• higher earnings are positively correlated with longer life spans;
  • unemployment is generally harmful to health, including higher mortality, medical consultation and hospital admission rates;
  • employment has a protective effect on depression and general mental health; and
  • community engagement efforts such as volunteering are associated with improved health outcomes and can lead to paid employment.
Kansas, too, seeks a work requirement in its application (submitted in late December) to renew “KanCare 2.0” from 2019 through 2023. If CMS approval is given, work requirements would be implemented on or after Jan. 1, 2019, but no later than July 1, 2020, and would affect able-bodied adults who do not fall into any of 14 exempted categories.
Minimum weekly work requirements would be 20 to 30 hours in a one-adult household, depending on whether there is a child under the age of 6, or 35 to 55 hours in two-adult households. Applicants would be required to complete a self-assessment and take part in a program orientation.
Wisconsin’s application to extend its BadgerCare demonstration includes an 80-hour-a-month work/community engagement requirement, but also a 48-month lifetime limit on Medicaid coverage, monthly premiums for households with incomes from 51 to 100 percent of the federal poverty level, and an $8 co-pay for use of an emergency department.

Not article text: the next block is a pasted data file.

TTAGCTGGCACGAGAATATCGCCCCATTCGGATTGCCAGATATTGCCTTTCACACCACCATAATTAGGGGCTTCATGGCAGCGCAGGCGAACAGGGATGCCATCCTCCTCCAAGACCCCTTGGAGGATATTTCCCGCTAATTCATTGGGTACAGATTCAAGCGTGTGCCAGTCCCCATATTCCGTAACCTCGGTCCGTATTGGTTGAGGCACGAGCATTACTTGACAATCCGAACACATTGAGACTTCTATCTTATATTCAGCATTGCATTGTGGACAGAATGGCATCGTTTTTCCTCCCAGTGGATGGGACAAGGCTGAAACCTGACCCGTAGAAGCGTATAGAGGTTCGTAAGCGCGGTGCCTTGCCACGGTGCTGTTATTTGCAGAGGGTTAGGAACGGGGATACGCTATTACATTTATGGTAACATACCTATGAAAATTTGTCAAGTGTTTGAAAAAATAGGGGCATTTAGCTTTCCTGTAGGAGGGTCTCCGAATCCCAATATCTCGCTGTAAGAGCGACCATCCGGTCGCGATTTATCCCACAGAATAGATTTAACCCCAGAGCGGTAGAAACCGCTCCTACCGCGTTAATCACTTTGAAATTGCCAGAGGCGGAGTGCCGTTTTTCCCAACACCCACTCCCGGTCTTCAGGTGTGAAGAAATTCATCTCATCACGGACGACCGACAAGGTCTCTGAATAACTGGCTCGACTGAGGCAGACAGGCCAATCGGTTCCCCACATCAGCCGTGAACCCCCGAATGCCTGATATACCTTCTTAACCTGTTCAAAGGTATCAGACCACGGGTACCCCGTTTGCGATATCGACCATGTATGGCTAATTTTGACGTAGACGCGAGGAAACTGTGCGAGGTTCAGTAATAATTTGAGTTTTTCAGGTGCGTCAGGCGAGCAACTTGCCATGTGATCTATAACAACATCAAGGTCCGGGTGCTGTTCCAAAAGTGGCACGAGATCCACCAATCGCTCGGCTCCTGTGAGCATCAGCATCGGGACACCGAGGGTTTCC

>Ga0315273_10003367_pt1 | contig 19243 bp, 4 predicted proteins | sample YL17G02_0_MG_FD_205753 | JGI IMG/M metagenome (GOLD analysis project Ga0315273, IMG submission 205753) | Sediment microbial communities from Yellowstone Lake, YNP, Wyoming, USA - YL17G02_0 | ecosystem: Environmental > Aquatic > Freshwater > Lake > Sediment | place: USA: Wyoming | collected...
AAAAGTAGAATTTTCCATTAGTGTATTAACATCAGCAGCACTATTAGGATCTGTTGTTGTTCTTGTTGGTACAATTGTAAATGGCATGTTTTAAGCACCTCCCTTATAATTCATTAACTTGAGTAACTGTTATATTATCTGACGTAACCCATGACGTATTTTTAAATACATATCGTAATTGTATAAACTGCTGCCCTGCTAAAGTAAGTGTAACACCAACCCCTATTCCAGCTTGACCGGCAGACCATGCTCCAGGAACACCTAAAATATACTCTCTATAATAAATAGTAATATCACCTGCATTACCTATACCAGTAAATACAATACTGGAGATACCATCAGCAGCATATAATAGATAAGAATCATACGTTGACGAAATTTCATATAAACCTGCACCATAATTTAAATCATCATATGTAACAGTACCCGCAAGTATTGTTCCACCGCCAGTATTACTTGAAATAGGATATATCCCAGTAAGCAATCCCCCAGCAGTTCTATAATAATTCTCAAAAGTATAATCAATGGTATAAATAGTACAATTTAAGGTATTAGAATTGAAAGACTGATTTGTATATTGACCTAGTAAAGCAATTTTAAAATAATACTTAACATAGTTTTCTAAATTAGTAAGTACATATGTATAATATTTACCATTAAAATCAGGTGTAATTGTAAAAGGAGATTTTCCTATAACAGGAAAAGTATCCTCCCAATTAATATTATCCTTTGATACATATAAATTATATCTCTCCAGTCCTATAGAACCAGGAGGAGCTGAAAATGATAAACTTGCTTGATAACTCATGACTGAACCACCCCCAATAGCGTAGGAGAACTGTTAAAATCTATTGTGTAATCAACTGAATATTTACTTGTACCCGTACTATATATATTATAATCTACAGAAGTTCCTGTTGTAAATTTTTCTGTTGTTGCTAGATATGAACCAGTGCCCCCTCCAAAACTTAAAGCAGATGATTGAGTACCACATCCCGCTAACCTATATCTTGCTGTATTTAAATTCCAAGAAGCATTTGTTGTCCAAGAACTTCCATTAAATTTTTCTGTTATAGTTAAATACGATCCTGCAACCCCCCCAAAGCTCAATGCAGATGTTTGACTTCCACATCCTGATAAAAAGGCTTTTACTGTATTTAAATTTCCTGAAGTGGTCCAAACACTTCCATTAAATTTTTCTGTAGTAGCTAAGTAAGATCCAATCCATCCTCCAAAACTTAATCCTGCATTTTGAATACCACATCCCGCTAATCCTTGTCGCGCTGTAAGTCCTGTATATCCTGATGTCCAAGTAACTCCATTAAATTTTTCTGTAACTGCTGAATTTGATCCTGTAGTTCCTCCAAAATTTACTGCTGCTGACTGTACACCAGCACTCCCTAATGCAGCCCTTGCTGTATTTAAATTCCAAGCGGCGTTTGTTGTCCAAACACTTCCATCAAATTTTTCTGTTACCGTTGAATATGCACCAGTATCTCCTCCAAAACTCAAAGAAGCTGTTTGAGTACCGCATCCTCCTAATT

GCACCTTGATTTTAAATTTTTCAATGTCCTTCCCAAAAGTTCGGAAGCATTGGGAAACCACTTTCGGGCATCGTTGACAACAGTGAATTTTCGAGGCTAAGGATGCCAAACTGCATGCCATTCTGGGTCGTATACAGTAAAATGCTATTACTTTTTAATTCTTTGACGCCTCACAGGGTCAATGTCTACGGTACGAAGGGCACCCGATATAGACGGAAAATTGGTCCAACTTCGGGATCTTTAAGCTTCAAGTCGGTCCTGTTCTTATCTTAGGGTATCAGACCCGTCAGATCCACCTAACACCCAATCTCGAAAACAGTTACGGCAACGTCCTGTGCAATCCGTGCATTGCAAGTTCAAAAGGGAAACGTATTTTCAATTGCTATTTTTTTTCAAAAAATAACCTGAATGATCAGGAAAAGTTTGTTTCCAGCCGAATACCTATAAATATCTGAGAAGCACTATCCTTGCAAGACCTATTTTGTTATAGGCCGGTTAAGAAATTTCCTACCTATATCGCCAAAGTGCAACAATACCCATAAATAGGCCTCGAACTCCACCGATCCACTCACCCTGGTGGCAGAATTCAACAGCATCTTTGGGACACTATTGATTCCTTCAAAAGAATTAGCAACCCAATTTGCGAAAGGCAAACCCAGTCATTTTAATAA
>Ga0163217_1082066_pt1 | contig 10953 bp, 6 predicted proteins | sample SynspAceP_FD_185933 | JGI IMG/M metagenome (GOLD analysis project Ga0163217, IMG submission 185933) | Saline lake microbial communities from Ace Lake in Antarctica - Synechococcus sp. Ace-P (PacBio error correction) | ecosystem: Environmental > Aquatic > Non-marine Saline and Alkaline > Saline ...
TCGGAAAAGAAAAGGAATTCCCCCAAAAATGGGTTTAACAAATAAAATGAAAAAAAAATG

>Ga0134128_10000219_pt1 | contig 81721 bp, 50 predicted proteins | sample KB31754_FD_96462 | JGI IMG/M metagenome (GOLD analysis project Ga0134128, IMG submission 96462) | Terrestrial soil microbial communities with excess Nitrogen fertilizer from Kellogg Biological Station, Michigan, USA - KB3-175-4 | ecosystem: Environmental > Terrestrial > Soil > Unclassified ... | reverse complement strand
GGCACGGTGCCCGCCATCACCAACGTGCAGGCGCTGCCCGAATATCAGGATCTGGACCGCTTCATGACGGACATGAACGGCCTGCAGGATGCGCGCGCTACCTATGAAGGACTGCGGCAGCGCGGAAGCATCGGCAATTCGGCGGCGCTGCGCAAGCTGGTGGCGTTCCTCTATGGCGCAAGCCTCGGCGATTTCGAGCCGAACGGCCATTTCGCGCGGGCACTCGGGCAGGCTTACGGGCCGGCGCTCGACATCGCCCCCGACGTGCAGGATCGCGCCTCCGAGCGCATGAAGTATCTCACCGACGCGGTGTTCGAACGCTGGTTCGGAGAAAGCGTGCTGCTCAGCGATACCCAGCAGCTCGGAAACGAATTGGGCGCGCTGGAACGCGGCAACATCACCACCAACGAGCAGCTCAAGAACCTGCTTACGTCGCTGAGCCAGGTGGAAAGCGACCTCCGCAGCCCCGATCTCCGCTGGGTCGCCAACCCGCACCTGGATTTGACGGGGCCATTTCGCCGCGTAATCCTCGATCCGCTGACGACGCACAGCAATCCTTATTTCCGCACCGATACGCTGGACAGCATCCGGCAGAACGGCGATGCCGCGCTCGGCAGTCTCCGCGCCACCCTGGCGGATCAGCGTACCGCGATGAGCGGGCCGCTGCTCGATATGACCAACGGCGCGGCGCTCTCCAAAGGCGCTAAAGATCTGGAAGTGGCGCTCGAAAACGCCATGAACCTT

Words of caution
An issue brief released in January by the Kaiser Family Foundation offers several points of caution regarding state work requirements for Medicaid. Among them:
  • Administrative costs to track whether Medicaid enrollees meet weekly work requirements may negate expected program savings.
  • CMS requires states to describe how they will assist Medicaid recipients to meet work requirements, but Medicaid funds cannot be used for support services such as child care or transportation.
  • Robust, independent evaluations of demonstration program results will be critically important to determine the efficacy of these Medicaid changes.